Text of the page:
an excellent implementation.
I listened to the Volt 276 alongside a Universal Audio Apollo
TwinX Quad ($1,500) and Focusrite Clarett Pre 4 ($600) and it held
its own. I was especially pleased with the extremely low noise on
both the mic and line/instrument inputs. I didn't try an SM7B, but
the SM57 I did try is almost as gain-challenged and there was nary
a whisper of hiss at record level.
Overall, the 276's output is about average for the class—average
in this class is fantastic these days. Blind test the panoply of
audio devices on the market and you'd be hard-pressed to spot a
Where the Volts set themselves apart are on the input side. The
vintage pre-amp and compressor emulations are major differentiators
and most interfaces don't have anything to match. Every pro-level
recording I ever engineered or assisted used a microphone preamp
and compressor on every vocal track and compressors were on every
acoustic instrument track (when we had enough!).
Tastes vary, but I quite liked the way the vintage preamp
sounded. It adds highs, boosts the bass slightly from 80 to 100Hz,
and performs a very mild mid-scoop around 500 to 1000Hz. There's
also mild saturation distortion that increases with input gain.
Note that you'll want to use the preamp sparingly as you'll clutter
up the lower and upper frequencies if you employ it on
The three hard-wired compressor presets sounded quite nice, as
well, though they're subtle. Tamping rather than squashing. That
might be good for newcomers who tend to slam down on everything to
the max the first time they play with a compressor. I found it
extremely useful for both acoustic guitars and vocals, mostly the
Note that the compressor increases the signal strength
considerably so if you're on the edge before you engage it,
decrease the gain or you will start clipping. I found this gain
change a bit disconcerting, as attention to detail is excellent in
Note that there is no DSP on board the Volt interfaces
that can run UAD plug-ins as with UA's far more expensive Apollo interfaces—the effects are hardwired to
the inputs. You must be comfortable applying effects at record
time. If you're not, you should become so—it's a colossal time
I was actually quite
pleased with the Volt microphone. There's a tiny deficit to my Rode
NT1-A in high-end, but it compares very well to my Nady RMS-4
ribbon mic and Shure SM57. You could live with this mic for a long
The microphone was a pleasant surprise. As noted, it's a largish
condenser type that requires 48-volt power, and in combination with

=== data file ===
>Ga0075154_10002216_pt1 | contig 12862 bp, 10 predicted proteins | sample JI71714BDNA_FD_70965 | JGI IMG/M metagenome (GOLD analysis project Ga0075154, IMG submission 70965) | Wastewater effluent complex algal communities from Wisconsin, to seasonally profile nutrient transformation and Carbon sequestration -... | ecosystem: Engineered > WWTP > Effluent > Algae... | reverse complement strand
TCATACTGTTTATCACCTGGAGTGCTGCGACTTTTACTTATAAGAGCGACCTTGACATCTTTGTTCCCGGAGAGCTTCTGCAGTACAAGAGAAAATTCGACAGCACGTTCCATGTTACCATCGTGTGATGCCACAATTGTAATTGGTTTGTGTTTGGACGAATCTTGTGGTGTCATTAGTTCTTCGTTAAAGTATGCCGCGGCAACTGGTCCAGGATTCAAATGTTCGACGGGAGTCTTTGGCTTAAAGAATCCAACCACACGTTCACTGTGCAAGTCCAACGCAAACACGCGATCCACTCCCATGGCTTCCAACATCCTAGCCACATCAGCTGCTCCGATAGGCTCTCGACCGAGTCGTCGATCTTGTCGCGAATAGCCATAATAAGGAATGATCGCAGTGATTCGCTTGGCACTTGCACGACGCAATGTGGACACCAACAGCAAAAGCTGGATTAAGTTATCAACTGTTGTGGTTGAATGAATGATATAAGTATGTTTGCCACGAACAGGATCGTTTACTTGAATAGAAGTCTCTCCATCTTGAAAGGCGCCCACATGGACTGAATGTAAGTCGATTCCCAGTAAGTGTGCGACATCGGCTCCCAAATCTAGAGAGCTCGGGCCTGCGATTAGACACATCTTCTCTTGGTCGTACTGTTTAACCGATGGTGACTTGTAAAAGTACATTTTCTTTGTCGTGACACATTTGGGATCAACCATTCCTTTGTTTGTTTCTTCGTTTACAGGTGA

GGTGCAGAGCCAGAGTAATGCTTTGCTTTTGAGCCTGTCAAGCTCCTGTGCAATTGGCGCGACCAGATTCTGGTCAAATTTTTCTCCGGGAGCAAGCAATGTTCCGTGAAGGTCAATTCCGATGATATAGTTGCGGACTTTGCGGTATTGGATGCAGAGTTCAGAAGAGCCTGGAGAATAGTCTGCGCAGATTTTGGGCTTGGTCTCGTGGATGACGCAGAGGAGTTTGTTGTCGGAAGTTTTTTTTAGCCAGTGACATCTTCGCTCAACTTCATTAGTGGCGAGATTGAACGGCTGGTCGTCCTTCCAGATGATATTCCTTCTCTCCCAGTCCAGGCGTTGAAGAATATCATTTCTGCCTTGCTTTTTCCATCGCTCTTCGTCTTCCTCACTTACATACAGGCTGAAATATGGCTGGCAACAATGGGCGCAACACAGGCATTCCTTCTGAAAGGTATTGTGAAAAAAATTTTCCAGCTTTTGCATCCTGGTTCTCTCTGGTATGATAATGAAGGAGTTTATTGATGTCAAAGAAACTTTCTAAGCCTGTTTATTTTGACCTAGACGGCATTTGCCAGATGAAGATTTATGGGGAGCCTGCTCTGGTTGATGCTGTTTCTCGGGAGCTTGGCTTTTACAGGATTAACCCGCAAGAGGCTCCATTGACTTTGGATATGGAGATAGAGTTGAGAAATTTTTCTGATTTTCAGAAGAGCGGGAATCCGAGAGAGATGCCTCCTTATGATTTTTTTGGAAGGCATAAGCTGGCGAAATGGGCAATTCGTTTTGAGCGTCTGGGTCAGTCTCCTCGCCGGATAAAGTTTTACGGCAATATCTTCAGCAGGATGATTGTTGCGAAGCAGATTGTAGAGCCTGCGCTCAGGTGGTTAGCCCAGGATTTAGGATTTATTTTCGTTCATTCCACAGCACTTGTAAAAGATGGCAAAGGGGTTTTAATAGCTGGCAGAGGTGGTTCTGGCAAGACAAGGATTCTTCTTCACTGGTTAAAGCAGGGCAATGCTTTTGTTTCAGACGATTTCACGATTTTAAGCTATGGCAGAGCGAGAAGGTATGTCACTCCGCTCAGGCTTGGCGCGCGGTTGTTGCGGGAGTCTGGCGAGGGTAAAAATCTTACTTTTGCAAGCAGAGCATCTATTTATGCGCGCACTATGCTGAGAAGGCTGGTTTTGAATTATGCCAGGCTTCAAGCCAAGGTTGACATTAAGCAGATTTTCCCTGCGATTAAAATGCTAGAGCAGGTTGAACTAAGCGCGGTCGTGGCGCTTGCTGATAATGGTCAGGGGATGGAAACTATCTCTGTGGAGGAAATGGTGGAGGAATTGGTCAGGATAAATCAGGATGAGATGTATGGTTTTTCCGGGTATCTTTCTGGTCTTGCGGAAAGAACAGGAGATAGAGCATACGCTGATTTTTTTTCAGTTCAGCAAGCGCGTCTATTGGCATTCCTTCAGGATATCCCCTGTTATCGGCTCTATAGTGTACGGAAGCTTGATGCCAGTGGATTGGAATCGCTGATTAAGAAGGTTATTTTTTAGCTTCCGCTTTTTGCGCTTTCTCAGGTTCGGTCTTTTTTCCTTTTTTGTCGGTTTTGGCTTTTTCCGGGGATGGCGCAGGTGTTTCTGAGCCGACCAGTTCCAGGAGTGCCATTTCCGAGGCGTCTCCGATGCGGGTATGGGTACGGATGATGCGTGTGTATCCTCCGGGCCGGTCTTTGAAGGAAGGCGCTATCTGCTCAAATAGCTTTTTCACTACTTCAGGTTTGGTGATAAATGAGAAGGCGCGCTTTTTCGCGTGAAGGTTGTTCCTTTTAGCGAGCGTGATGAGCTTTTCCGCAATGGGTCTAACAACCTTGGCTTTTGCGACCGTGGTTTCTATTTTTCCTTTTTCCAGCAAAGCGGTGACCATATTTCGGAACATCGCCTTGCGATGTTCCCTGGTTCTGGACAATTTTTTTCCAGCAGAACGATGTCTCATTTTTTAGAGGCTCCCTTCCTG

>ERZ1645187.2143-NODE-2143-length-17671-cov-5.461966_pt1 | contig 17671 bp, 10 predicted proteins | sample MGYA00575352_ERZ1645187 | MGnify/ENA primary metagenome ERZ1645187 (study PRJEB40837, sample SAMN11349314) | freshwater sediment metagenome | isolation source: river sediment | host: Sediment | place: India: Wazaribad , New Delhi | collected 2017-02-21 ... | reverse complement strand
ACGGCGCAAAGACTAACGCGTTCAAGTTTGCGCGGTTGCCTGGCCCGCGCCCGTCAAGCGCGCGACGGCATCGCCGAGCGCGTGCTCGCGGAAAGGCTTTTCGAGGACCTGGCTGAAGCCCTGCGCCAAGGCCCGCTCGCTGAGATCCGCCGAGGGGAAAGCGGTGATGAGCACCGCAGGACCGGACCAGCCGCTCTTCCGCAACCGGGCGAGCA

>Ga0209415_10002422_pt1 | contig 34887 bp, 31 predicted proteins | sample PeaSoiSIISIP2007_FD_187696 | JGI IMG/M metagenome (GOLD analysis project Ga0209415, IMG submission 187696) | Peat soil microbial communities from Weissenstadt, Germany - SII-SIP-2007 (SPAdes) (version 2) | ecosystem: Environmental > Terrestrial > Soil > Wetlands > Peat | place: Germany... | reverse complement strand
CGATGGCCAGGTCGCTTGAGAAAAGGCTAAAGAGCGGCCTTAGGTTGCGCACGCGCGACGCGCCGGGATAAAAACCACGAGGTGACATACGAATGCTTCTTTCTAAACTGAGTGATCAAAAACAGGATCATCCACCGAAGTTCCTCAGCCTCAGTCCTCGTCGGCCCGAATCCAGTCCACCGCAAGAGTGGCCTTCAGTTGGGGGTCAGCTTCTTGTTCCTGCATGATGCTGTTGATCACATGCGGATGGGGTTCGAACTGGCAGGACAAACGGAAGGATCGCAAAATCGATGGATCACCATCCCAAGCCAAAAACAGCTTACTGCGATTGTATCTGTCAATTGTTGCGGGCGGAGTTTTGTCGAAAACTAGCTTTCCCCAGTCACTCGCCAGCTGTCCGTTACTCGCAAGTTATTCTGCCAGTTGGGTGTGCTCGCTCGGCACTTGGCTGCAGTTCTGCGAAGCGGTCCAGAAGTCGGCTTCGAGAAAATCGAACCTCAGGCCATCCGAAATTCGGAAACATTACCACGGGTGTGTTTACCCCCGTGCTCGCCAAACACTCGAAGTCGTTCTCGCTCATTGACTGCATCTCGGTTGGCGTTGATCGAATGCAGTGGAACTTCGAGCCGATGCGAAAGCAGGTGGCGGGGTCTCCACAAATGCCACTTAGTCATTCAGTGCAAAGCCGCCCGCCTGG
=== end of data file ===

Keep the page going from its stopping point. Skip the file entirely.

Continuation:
the vintage preamp, it sounded quite good. I tested it alongside a
Nady RSM-4 ribbon mic, Rode NT1-A, and Shure SM57. It reminded me
of a cross between the SM57 and the Rode NT1-A. A little more top
end than the former, and a little less than the latter. It's
perfectly usable and I'd be in no hurry to upgrade.
The Volt headphones on the other hand, while not the worst I've
heard, are eminently replaceable. They're reasonably comfortable
and they'll get you started, but the frequency response is heavy on
the bass and light on the treble. This could work to a newcomer's
advantage by warding off neophyte tendencies to over-emphasize the
former and neglect the latter. It might not. I'd like to have seen
a bit better sound from this component.
The Volt headphones
are the weakest component, in the Volt 276 Studio Pack though
they're hardly the worst I've heard. They're comfortable, but heavy
on the bass and a bit light on the high-end.
The cables are good quality, so no complaints there. The
headphone output has plenty of headroom, more than enough to drive
high impedance headsets.
Note. If you'd like more granular info on gain, noise, latency,
etc. check out this
review on YouTube my Julian Krause.
The Volt 276 Studio Pack is a great place to start for a budding
podcaster or YouTuber. The interface is excellent for the price
range, and the effects, while subtle, will give your recordings a
very nice polish. For advanced users and musicians, the Volt is all
about the top-notch input effects. If you find them appealing or
useful, they're a very good reason to buy a Volt. If not, you can
save a lot of bucks and/or get more connectivity with a similar
MOTU, Audient, SSL, Focusrite, etc. interface.